Maybe of interest, maybe not, but the latest issue of the American Historical Review has an interesting article dealing with the experiences of German (and Austro-Hungarian) POWs in Russia:

Alon Rachamimov, "The Disruptive Comforts of Drag: (Trans)Gender Performances among Prisoners of War in Russia, 1914?1920," American Historical Review 111, 2 (April 2006): 362-82

See: http://www.historycooperative.org/journals...rachamimov.html (or try your local library).

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Chris: yes indeed they were. The officer I'm personally aware of (marine Lt dR Zimmermann) ended up in Australia in 1939. He was given his sword back in 1920 that had been carefully stored for him since Tsingtau's surrender in 1914. He was allowed not only to keep and continue using his personal camera, but also all the photos which he had taken DURING the siege!!!! There were literally HUNDREDS of photos in his albums, much like the above, but all gone on to a new owner in pre-computer days.

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  • 9 months later...

I like the address; North Wales, England :unsure: .

You probably know, for many Germans "England" and "Britain" are synonyms - that's why not so well educated german tourists sometimes have problems with the local people in Scotland and Wales :blush: .

I found this interesting form, demonstrating the bureaucracy behind the POW-camps, between my grandpa's sheets of music. It's back was used as scribbling paper and it was much luck I found it:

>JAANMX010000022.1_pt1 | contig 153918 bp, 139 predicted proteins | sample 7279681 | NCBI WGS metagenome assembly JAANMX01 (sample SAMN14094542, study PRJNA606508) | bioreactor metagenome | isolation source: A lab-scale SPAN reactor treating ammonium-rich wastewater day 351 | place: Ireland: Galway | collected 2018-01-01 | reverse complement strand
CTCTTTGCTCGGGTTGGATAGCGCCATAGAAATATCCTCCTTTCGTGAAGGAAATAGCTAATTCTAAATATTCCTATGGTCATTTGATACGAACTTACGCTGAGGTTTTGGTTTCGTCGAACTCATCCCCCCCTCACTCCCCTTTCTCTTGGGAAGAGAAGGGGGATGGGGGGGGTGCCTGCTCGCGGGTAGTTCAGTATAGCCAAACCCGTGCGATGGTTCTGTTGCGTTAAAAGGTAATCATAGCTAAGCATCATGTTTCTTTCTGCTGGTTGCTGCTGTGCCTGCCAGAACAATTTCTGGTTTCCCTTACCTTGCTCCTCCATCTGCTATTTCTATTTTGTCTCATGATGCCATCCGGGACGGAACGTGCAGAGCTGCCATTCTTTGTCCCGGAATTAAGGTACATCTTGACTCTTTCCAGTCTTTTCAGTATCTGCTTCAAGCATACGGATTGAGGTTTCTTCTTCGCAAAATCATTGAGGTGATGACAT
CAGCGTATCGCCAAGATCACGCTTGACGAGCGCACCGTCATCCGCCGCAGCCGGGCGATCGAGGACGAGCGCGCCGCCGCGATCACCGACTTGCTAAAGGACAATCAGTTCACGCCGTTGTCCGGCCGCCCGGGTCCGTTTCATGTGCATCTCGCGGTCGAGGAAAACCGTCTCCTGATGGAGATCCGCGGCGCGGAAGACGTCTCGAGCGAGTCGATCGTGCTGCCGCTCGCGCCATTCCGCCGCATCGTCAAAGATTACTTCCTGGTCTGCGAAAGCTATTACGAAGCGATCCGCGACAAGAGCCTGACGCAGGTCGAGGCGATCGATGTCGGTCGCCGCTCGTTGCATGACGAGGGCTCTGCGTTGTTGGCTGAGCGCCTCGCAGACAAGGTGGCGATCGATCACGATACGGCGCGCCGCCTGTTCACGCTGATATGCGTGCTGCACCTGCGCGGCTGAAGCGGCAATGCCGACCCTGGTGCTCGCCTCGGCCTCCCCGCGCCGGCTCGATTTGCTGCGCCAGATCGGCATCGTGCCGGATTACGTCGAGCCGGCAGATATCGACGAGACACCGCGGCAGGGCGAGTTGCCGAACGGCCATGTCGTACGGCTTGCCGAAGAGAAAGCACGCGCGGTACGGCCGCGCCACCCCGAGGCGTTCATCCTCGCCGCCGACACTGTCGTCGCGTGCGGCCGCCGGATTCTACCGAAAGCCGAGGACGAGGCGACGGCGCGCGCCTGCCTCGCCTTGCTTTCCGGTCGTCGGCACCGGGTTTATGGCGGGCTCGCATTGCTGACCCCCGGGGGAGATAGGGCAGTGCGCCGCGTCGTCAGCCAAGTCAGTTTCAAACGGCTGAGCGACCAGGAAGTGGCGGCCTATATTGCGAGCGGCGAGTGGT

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  • 8 months later...

Maybe of interest, maybe not, but the latest issue of the American Historical Review has an interesting article dealing with the experiences of German (and Austro-Hungarian) POWs in Russia:

Alon Rachamimov, "The Disruptive Comforts of Drag: (Trans)Gender Performances among Prisoners of War in Russia, 1914?1920," American Historical Review 111, 2 (April 2006): 362-82

See: http://www.historycooperative.org/journals...rachamimov.html (or try your local library).

Ed ; Alon Rachamimov wrote an excellent book titled "POW's And The Great War: Captivity on the eastern front" ISBN 1859735738.

Sort of on the same subject is another good book based on a BBC channel 4 documentary titled "Prisoners of the Kaiser " ISBN 0850527341.